This is the latest Sword of Truth novel (number seven, and counting); the inside cover bills it as “A novel of the nobility of the human spirit”. It’s actually not a bad description.
For those unfamiliar with the series: A fellow raised as Richard Cypher was named the Seeker of Truth by the greatest wizard of the Midlands, found out that he was the son of Darken Rahl, one of the most evil wizards alive, fell in love with the Mother Confessor Kahlan Amnell, discovered he was a war wizard, and became a ruler of a nation-just in time to face an invading army from the Old World, which is only now beginning to come in serious force.
How’s that for compressing six novels?
More recently, Richard ran into his greatest failure. In the last book, Soul of the Fire, Richard attempted to forge an alliance with Anderith, a nation with a serious caste system problem; due to a number of events, they voted against opposing the army from the Old World-charmingly called the Imperial Order, run by the dream-walker, Emperor Jagang. Given some of the rather dirty politics that went on (almost like real life), and given the fact that Kahlan was beaten to an inch of her life in the process, Richard became disillusioned with the whole effort, and decided that he no longer wanted any part in saving the Midlands from the invasion. He took Kahlan and his bodyguard Cara to the Westland to get away from it all. Unsurprisingly, the world wasn’t interested in just “letting him go”.
With this book, Faith of the Fallen, Goodkind reintroduces Sister Nicci, one of the Sisters of the Dark, a sorceress in the service of the main evil power, known as the Keeper. Nicci’s an interesting character; her reintroduction is heavily influenced by a rather grisly execution to one of the Imperial Order’s officers. She doesn’t really see herself as a part of the Order-in fact, it seems that she’s more interested in self-discovery. The bad news is that she wants to find out if she’s right by using a test subject-Richard. Using a spell to bind her life to Kahlan’s, she blackmails Richard into traveling with her to the Old World to learn first-hand how righteous their cause was. She seeks to justify the bleakness of her own existence.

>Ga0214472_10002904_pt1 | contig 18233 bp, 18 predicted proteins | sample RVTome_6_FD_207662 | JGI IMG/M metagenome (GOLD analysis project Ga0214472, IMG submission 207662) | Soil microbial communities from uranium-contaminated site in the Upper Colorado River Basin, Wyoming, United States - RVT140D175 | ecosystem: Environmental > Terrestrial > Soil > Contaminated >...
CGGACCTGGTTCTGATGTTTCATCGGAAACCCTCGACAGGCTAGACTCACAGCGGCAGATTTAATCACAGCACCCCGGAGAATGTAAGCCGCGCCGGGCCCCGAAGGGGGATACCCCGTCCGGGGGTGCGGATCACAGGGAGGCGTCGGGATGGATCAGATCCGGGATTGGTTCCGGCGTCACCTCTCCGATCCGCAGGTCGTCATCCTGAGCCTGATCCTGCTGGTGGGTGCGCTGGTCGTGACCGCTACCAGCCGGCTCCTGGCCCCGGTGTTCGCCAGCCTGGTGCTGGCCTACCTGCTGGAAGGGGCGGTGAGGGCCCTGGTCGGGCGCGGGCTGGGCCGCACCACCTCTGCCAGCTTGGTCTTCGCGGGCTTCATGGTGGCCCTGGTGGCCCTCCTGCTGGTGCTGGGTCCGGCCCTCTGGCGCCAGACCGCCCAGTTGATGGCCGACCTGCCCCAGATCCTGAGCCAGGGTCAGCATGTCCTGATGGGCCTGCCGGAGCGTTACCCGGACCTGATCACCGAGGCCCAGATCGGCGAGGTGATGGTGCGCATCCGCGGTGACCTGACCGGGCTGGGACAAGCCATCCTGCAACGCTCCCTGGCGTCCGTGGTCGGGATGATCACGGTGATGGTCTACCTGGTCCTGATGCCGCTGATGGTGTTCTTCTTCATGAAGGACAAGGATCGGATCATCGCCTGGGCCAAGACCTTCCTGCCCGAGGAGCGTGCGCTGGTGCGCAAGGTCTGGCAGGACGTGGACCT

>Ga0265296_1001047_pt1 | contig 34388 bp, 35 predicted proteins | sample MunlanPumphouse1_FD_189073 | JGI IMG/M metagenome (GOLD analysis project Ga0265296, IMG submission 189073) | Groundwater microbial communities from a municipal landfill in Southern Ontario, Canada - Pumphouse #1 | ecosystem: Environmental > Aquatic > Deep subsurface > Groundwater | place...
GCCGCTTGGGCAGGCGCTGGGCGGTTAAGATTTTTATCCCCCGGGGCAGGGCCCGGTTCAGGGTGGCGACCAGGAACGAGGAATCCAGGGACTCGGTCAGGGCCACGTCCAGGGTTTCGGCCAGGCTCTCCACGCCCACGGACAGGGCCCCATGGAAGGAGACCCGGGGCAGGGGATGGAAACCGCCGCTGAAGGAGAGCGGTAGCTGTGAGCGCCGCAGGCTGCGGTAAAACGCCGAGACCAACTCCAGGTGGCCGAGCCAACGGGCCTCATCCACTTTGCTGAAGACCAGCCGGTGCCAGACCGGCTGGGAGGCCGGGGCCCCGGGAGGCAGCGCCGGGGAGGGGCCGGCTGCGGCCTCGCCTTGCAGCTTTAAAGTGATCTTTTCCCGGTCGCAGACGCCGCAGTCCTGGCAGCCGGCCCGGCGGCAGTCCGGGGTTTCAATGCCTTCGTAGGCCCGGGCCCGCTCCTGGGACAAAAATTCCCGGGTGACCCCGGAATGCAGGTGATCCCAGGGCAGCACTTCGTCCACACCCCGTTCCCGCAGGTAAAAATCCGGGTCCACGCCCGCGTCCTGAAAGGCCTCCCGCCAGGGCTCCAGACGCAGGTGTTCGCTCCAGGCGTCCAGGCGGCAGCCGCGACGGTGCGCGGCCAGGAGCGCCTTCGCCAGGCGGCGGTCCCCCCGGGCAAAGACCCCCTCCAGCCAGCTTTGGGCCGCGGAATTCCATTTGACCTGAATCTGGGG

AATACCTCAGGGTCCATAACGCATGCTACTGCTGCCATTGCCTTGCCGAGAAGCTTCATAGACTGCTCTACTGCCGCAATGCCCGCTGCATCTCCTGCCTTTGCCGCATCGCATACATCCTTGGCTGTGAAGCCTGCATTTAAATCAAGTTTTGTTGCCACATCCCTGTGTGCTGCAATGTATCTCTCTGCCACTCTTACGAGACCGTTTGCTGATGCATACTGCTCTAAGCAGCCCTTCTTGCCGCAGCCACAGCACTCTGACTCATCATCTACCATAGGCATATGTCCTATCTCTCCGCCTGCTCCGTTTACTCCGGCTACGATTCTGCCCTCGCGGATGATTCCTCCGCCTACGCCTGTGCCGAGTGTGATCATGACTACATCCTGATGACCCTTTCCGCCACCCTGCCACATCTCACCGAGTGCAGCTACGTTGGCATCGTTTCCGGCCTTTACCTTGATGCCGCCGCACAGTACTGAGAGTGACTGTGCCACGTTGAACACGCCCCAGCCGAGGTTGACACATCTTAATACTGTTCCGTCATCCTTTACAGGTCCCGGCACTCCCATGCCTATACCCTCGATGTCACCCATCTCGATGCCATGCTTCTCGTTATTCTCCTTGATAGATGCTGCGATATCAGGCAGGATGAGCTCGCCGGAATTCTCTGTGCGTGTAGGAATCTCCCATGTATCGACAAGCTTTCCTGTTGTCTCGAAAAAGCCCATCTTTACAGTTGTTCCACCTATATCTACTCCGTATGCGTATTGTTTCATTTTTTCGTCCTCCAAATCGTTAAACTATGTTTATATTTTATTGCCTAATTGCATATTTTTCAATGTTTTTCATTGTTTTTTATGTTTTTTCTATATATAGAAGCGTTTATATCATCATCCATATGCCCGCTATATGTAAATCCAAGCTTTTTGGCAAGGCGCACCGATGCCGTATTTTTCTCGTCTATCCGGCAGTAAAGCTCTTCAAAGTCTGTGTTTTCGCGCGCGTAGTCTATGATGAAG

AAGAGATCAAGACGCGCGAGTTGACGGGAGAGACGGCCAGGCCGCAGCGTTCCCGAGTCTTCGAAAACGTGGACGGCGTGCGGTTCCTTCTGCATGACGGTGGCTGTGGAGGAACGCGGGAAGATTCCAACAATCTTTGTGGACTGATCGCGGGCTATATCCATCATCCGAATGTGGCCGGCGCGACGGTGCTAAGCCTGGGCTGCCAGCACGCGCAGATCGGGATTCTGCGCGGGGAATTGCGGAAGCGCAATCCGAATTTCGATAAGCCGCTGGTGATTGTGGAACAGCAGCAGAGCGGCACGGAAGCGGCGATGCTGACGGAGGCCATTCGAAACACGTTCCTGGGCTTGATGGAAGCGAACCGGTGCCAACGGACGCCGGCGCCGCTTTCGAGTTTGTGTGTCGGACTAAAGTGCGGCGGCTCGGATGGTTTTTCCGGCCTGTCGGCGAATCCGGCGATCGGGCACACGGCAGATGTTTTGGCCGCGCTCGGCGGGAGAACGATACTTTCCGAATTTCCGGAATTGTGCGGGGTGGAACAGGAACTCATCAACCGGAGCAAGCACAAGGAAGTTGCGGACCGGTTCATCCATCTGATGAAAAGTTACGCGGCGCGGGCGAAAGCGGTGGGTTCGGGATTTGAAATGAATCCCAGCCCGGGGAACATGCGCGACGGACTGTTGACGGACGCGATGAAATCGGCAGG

In the meantime, Kahlan-finally recovering from her injuries-returns to the war, and attempts to destroy as much of the Imperial Order’s army as possible. She’s aided by the Sisters of Light; Zedd, the First Wizard; and her own army made up of mostly Richard’s followers and her own. The Imperial Army is pretty damned big, though-and it looks as though Jagang has many more soldiers to call upon to reinforce it.
The nice thing about the Sword of Truth novels is that they can be read as solo novels alone. Sure, it’s better to read them as a series, because it is about the continuing adventures of Richard, Kahlan, and their friends. But each novel is nicely self-contained, and contains a beginning, middle, and end. Goodkind has been remarkably consistent in this, and there are several writers who could learn a lesson from this.
Faith of the Fallen explores the other side; the people who live under the regime of the Imperial Order. I found those portions of the novel far more interesting than the ongoing war. The previous novels had done a job on showing how barbaric the Order was in waging war, but this book shows how the general population lives. It reminds me a twisted version of communism (no letters on politics, please! I’m no poly-sci major), and the population isn’t encouraged to see the better part of human nature. It’s an attitude brought out by their leaders, and it baffles Richard throughout the book.
In spite of the dark mood that permeates the book, it does succeed, I feel, in living up the the jacket’s claim of being a novel of the nobility of the human spirit. The last five or six chapters more than gloriously makes up for the darker tone, and may provide a bit of hope for the next novel. If nothing else, it inspired me to hope the next one comes out as quickly as possible.